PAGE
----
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Definition

data co-op

A data co-op is a group organized for sharing pooled data from online consumers between two or more companies.

Within a data co-op, members offer relevant marketing data gathered from browsing and purchases of online consumers in a jointly accessible data store. In exchange for the data of their own customers, a member gains insight to consumers that they may not have had contact with otherwise. The data might also include information from consumers that have had contact with both companies.

Data co-ops can be useful for companies to see how consumers respond to products and services outside their own range. As first-party data only offers how the consumer responds to the first-party company’s offerings, it can’t give insight into how the consumer might respond to the different offerings of others. The additional insight afforded by understanding consumer response to another company’s marketing and offerings can help a company decide how to market, alter or expand product offerings.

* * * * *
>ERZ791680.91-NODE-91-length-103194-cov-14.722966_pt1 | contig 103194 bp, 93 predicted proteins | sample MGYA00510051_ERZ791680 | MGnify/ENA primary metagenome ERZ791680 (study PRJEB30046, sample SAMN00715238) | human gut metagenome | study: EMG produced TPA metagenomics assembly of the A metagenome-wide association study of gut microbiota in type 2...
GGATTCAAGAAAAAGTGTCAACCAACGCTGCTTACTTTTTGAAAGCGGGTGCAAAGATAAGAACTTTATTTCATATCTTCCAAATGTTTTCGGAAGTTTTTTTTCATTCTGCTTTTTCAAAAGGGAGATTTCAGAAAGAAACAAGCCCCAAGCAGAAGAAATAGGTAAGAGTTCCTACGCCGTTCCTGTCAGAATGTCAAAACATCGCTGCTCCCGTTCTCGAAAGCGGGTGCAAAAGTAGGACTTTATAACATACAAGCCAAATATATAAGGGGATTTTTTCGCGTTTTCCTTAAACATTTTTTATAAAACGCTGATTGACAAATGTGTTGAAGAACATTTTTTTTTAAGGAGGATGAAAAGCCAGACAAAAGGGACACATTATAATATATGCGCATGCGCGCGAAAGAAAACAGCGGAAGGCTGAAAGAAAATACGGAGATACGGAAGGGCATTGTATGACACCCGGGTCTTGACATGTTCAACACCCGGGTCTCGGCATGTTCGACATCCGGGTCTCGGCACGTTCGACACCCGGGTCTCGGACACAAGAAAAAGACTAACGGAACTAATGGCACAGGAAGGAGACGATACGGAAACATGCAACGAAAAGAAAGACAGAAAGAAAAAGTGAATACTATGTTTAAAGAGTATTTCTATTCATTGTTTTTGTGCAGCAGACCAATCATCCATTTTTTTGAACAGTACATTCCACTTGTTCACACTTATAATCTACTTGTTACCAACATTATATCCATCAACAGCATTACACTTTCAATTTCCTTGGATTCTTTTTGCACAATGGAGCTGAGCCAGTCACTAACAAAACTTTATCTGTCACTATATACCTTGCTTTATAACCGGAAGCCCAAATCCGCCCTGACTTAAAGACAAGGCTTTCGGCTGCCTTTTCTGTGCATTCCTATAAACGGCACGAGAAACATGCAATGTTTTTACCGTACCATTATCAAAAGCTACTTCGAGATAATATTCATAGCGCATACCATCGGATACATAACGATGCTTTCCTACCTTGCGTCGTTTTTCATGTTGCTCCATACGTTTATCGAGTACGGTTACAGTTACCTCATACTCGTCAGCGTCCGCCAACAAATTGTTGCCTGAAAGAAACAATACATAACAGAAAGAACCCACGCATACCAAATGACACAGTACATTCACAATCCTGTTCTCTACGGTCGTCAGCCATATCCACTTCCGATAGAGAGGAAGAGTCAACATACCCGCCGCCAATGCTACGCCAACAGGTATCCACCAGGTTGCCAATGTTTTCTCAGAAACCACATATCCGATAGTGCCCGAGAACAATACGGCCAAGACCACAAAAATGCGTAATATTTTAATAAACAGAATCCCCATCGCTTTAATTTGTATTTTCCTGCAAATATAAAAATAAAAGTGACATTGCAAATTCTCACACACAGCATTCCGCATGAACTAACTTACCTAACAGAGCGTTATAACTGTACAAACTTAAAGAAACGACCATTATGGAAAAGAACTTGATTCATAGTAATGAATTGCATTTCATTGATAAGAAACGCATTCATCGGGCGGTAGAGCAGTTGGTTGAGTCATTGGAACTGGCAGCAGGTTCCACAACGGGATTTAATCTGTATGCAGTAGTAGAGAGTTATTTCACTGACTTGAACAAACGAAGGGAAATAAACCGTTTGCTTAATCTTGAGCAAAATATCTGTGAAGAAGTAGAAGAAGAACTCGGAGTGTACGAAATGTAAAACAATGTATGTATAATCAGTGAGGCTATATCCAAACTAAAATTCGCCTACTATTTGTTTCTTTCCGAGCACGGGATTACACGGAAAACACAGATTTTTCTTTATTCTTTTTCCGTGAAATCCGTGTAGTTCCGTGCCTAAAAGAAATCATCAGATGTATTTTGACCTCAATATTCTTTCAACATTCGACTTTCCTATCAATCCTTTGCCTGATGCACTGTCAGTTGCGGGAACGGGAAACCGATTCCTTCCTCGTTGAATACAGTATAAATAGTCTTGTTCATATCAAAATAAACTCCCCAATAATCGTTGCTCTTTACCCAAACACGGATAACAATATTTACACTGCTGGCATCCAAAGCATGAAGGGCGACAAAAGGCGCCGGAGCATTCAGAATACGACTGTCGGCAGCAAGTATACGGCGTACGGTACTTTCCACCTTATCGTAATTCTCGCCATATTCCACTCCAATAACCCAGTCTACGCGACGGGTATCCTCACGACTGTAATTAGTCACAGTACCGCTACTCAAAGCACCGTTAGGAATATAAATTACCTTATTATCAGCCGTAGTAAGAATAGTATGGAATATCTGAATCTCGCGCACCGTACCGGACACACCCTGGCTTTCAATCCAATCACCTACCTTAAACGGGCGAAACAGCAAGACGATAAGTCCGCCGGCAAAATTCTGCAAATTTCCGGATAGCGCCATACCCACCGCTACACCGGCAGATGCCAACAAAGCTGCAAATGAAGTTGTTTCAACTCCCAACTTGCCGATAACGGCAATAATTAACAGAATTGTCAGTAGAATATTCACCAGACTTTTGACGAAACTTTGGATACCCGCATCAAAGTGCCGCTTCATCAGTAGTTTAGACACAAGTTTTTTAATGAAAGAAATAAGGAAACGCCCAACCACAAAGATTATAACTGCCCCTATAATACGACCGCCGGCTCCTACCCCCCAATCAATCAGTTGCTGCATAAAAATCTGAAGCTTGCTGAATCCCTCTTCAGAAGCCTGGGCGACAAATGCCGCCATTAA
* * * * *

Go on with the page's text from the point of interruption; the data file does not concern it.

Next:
Adobe has positioned itself as a competitor to Google by creating a data co-op. Marketing groups can subscribe to Adobe’s Device Co-op to cross share user data between companies. Adobe claims that Device Co-op makes for better consumer recognition regardless of different computers and devices being used. Their data-co-op also improves accuracy of website engagement metrics and provides personalized, targeted advertising across devices.

This was last updated in August 2018

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